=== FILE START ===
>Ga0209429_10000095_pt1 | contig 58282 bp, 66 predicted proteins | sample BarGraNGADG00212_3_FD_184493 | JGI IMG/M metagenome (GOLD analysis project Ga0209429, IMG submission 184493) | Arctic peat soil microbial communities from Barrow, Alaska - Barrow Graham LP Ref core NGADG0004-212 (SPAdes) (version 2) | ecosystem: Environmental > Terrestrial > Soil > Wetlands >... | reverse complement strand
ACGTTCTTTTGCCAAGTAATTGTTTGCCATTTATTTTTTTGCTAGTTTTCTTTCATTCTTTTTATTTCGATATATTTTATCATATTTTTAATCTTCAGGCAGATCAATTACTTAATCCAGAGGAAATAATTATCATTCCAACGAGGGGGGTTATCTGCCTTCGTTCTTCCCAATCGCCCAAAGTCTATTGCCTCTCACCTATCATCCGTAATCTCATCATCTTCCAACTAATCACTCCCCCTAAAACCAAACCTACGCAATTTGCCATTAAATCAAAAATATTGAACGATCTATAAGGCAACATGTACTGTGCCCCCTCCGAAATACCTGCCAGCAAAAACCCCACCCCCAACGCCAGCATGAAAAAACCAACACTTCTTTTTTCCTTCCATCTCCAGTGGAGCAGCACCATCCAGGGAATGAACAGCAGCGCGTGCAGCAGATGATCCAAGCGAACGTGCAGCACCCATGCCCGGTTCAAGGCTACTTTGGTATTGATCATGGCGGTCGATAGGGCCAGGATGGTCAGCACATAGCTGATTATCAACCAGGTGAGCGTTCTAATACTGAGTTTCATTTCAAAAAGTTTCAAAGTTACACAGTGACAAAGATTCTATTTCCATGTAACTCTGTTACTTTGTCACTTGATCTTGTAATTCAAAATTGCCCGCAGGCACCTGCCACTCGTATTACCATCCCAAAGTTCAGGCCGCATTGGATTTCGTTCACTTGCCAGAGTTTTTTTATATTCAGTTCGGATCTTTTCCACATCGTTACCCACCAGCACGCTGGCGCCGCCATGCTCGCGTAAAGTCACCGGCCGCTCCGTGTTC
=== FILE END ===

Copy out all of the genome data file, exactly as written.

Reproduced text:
>Ga0209429_10000095_pt1 | contig 58282 bp, 66 predicted proteins | sample BarGraNGADG00212_3_FD_184493 | JGI IMG/M metagenome (GOLD analysis project Ga0209429, IMG submission 184493) | Arctic peat soil microbial communities from Barrow, Alaska - Barrow Graham LP Ref core NGADG0004-212 (SPAdes) (version 2) | ecosystem: Environmental > Terrestrial > Soil > Wetlands >... | reverse complement strand
ACGTTCTTTTGCCAAGTAATTGTTTGCCATTTATTTTTTTGCTAGTTTTCTTTCATTCTTTTTATTTCGATATATTTTATCATATTTTTAATCTTCAGGCAGATCAATTACTTAATCCAGAGGAAATAATTATCATTCCAACGAGGGGGGTTATCTGCCTTCGTTCTTCCCAATCGCCCAAAGTCTATTGCCTCTCACCTATCATCCGTAATCTCATCATCTTCCAACTAATCACTCCCCCTAAAACCAAACCTACGCAATTTGCCATTAAATCAAAAATATTGAACGATCTATAAGGCAACATGTACTGTGCCCCCTCCGAAATACCTGCCAGCAAAAACCCCACCCCCAACGCCAGCATGAAAAAACCAACACTTCTTTTTTCCTTCCATCTCCAGTGGAGCAGCACCATCCAGGGAATGAACAGCAGCGCGTGCAGCAGATGATCCAAGCGAACGTGCAGCACCCATGCCCGGTTCAAGGCTACTTTGGTATTGATCATGGCGGTCGATAGGGCCAGGATGGTCAGCACATAGCTGATTATCAACCAGGTGAGCGTTCTAATACTGAGTTTCATTTCAAAAAGTTTCAAAGTTACACAGTGACAAAGATTCTATTTCCATGTAACTCTGTTACTTTGTCACTTGATCTTGTAATTCAAAATTGCCCGCAGGCACCTGCCACTCGTATTACCATCCCAAAGTTCAGGCCGCATTGGATTTCGTTCACTTGCCAGAGTTTTTTTATATTCAGTTCGGATCTTTTCCACATCGTTACCCACCAGCACGCTGGCGCCGCCATGCTCGCGTAAAGTCACCGGCCGCTCCGTGTTC